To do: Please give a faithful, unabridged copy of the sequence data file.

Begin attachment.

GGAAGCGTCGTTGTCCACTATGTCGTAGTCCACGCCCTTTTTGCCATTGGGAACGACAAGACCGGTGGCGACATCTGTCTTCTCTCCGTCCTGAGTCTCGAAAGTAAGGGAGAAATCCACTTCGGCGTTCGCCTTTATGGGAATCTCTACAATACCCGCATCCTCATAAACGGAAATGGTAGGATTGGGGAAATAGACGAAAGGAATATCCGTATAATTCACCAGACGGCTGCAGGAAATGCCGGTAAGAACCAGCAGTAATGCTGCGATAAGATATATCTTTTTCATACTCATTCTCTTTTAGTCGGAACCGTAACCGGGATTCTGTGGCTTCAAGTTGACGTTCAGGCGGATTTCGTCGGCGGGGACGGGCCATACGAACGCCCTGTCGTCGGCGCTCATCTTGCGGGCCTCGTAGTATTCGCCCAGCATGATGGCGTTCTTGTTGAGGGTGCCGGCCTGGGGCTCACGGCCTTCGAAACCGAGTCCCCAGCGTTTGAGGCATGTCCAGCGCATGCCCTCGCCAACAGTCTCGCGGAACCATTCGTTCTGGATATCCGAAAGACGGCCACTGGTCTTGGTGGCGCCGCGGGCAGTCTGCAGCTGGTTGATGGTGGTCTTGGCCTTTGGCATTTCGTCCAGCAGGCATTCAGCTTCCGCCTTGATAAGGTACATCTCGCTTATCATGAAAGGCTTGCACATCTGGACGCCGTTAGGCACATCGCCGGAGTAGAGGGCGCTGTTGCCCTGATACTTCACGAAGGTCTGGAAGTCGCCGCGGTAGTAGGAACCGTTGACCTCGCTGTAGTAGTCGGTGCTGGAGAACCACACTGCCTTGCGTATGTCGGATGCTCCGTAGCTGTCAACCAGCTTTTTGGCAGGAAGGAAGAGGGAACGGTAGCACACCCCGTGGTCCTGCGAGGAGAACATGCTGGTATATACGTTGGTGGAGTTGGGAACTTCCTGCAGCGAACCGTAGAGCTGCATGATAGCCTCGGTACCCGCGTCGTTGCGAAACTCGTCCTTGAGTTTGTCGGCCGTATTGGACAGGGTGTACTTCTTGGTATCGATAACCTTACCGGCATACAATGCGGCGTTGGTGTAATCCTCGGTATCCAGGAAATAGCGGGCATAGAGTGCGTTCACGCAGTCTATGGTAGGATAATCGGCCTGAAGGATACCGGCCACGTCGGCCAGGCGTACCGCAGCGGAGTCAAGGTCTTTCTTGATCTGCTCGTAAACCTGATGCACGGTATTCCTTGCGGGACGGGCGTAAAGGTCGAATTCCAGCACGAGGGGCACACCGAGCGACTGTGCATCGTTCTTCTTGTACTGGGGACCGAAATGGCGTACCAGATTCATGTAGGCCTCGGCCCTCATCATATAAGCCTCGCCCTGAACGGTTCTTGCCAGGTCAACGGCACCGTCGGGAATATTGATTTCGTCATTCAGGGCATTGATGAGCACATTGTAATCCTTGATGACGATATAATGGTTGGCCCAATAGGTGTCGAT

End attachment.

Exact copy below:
GGAAGCGTCGTTGTCCACTATGTCGTAGTCCACGCCCTTTTTGCCATTGGGAACGACAAGACCGGTGGCGACATCTGTCTTCTCTCCGTCCTGAGTCTCGAAAGTAAGGGAGAAATCCACTTCGGCGTTCGCCTTTATGGGAATCTCTACAATACCCGCATCCTCATAAACGGAAATGGTAGGATTGGGGAAATAGACGAAAGGAATATCCGTATAATTCACCAGACGGCTGCAGGAAATGCCGGTAAGAACCAGCAGTAATGCTGCGATAAGATATATCTTTTTCATACTCATTCTCTTTTAGTCGGAACCGTAACCGGGATTCTGTGGCTTCAAGTTGACGTTCAGGCGGATTTCGTCGGCGGGGACGGGCCATACGAACGCCCTGTCGTCGGCGCTCATCTTGCGGGCCTCGTAGTATTCGCCCAGCATGATGGCGTTCTTGTTGAGGGTGCCGGCCTGGGGCTCACGGCCTTCGAAACCGAGTCCCCAGCGTTTGAGGCATGTCCAGCGCATGCCCTCGCCAACAGTCTCGCGGAACCATTCGTTCTGGATATCCGAAAGACGGCCACTGGTCTTGGTGGCGCCGCGGGCAGTCTGCAGCTGGTTGATGGTGGTCTTGGCCTTTGGCATTTCGTCCAGCAGGCATTCAGCTTCCGCCTTGATAAGGTACATCTCGCTTATCATGAAAGGCTTGCACATCTGGACGCCGTTAGGCACATCGCCGGAGTAGAGGGCGCTGTTGCCCTGATACTTCACGAAGGTCTGGAAGTCGCCGCGGTAGTAGGAACCGTTGACCTCGCTGTAGTAGTCGGTGCTGGAGAACCACACTGCCTTGCGTATGTCGGATGCTCCGTAGCTGTCAACCAGCTTTTTGGCAGGAAGGAAGAGGGAACGGTAGCACACCCCGTGGTCCTGCGAGGAGAACATGCTGGTATATACGTTGGTGGAGTTGGGAACTTCCTGCAGCGAACCGTAGAGCTGCATGATAGCCTCGGTACCCGCGTCGTTGCGAAACTCGTCCTTGAGTTTGTCGGCCGTATTGGACAGGGTGTACTTCTTGGTATCGATAACCTTACCGGCATACAATGCGGCGTTGGTGTAATCCTCGGTATCCAGGAAATAGCGGGCATAGAGTGCGTTCACGCAGTCTATGGTAGGATAATCGGCCTGAAGGATACCGGCCACGTCGGCCAGGCGTACCGCAGCGGAGTCAAGGTCTTTCTTGATCTGCTCGTAAACCTGATGCACGGTATTCCTTGCGGGACGGGCGTAAAGGTCGAATTCCAGCACGAGGGGCACACCGAGCGACTGTGCATCGTTCTTCTTGTACTGGGGACCGAAATGGCGTACCAGATTCATGTAGGCCTCGGCCCTCATCATATAAGCCTCGCCCTGAACGGTTCTTGCCAGGTCAACGGCACCGTCGGGAATATTGATTTCGTCATTCAGGGCATTGATGAGCACATTGTAATCCTTGATGACGATATAATGGTTGGCCCAATAGGTGTCGAT